2018 Project of the Year: California Conservation Corps - Save the Sierras, Tree Mortality Program

At The Corps Network’s annual National Conference in Washington, DC, we celebrate the important service Corps provide to communities and young people across the country by honoring Corps who have taken on especially noteworthy endeavors within the past year. Projects of the Year are innovative and show a Corps’ ability to work with partner organizations to give Corpsmembers a positive experience and provide the community with meaningful improvements. Learn more

*The California Conservation Corps Save the Sierras initiative is being recognized as the first ever 21st Century Conservation Service Corps (21CSC) Project of the Year. The 21CSC is a national initiative to increase the number of young adults and recent veterans serving on public lands. The 21CSC Project of the Year represents the initiative’s vision to improve and maintain public lands and waters through public-private partnerships and the engagement of young adults in meaningful resource management projects. 


California is currently experiencing an unprecedented environmental disaster in the Sierra Nevada Mountains, home to a unique ecosystem that exists nowhere else.

Unhealthy forests, dramatically affected by California’s drought, were not able to defend themselves against the bark beetle, whose infestations have produced dry trees that are easy fuel for wildfires. The California Department of Forestry and Fire Protection estimates there are currently millions of dead and dying trees, a majority of which are concentrated in the Sierra Nevada Region. This condition has contributed to California’s wildfire epidemic, in which over 1.1 million acres have burned in 2017 alone.

The Save the Sierras project was established by the California Conservation Corps (CCC) to prevent further environmental devastation and assist underserved communities affected by the crisis. By repairing and restoring forests and natural resources, this project has made a significant impact in stopping the spread of tree mortality.

The project began in January 2017 with fifty Corpsmembers. They were trained and certified in the use of chainsaws, practical safety, flora and fauna identification, First Aid, CPR, and AmeriCorps values.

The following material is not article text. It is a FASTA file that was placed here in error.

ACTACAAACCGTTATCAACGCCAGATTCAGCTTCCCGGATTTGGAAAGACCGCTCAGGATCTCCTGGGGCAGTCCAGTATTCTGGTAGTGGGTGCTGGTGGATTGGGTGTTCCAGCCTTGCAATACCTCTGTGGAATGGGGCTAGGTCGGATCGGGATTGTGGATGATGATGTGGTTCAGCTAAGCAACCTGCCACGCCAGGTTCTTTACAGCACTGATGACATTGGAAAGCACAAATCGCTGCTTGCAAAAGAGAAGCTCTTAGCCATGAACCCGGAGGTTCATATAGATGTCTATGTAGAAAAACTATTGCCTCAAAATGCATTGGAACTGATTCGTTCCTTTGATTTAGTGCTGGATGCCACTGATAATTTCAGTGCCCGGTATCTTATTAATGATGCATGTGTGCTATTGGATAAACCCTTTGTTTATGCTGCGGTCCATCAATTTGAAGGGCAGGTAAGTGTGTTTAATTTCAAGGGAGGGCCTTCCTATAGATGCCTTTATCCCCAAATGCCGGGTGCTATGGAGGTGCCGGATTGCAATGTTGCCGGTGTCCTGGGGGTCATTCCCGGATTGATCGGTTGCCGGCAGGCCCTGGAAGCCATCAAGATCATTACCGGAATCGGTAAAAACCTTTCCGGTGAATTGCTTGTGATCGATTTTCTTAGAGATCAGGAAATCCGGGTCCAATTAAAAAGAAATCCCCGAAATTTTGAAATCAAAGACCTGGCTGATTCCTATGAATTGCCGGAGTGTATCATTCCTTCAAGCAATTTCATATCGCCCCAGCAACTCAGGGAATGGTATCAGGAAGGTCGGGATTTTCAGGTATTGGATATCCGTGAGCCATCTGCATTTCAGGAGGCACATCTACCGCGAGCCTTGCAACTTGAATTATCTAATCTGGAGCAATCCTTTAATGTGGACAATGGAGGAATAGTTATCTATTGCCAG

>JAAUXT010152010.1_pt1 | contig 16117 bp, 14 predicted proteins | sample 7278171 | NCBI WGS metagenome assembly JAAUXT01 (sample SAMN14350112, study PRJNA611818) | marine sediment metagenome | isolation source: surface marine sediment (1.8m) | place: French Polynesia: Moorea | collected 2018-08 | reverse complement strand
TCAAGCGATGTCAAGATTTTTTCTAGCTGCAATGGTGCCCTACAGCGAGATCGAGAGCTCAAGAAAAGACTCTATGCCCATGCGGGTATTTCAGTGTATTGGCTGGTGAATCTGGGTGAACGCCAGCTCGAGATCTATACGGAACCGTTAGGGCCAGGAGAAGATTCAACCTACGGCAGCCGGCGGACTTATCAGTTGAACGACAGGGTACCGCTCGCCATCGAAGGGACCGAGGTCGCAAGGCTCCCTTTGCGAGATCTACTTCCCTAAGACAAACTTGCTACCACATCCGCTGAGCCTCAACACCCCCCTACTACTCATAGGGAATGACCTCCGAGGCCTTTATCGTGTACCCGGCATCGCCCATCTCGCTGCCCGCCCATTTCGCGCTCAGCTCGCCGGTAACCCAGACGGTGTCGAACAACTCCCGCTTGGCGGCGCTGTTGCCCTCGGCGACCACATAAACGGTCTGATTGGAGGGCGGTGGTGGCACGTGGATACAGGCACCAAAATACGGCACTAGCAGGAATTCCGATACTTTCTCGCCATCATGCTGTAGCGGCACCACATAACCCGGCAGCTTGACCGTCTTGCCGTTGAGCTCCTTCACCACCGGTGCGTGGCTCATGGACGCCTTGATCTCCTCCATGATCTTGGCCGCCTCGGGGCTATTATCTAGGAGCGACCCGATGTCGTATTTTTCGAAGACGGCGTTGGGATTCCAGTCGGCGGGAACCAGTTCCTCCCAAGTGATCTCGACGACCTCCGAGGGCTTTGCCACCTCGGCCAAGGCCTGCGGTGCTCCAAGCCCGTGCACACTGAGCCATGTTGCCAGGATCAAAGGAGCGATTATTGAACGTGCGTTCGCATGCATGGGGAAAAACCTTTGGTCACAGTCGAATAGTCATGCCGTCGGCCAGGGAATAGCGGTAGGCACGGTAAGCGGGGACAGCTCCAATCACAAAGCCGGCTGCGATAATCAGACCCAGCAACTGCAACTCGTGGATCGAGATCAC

Armed with chainsaws and gumption, the participants removed thousands of diseased trees to promote a healthier forest. Why cut down trees to save a forest? A lack of management has led to overgrown forests that are dominated by small, sickly trees that compete with healthy trees for water and other resources. The path to a better future is strategic forest management.

Corpsmembers work a revolving schedule of eight 10-hour days in the field, followed by six days off for educational opportunities, volunteering, and rest. This exemplifies the service learning component of the project and its members.

In July through September 2017s, the CCC members cut down over 5,000 dead and dying trees. Before the end of the year, they will have cut down more than 15,000 trees. They have improved firebreaks, cleared trees away from structures, and increased the defensible space around countless byways. During the course of 56 spikes, Corpsmembers served a total of 47,757 hours. Additionally, 10 campgrounds have been restored and are able to be enjoyed by the public.

To make this project possible, the CCC collaborated with multiple public and private community partners, including Southern California Edison, the U.S. Forest Service, California Department of Forestry and Fire Protection, California Volunteers, local corps, fire councils, cities and counties. The CCC strengthened its relationship with the local California-based Corps and AmeriCorps by recruiting members and sharing this experience with them.

The Save the Sierras Corpsmembers recently attended a career fair constructed especially for them and their experience. They were amazed at the range and number of opportunities available to them after their year of service. Corpsmembers were introduced to jobs with organizations ranging from regional tree service companies, to California State Parks and Southern California Edison. Representatives from these entities presented opportunities to the Corpsmembers that they were already fully qualified for as a direct result of this project.

During their year of training, Corpsmembers had the opportunity to earn their S212 wildland fire chainsaw certification and Faller 3 certification. Multiple Corpsmembers earned their high school diplomas during the project, and several others transferred to a fire crew within the CCC with the hopes of becoming firefighters. Fifteen Corpsmembers signed up for a second term allowing them to complete two years in the project. Save the Sierras combines the innovation of healthy forest management while also providing an environment wherein members can grow personally.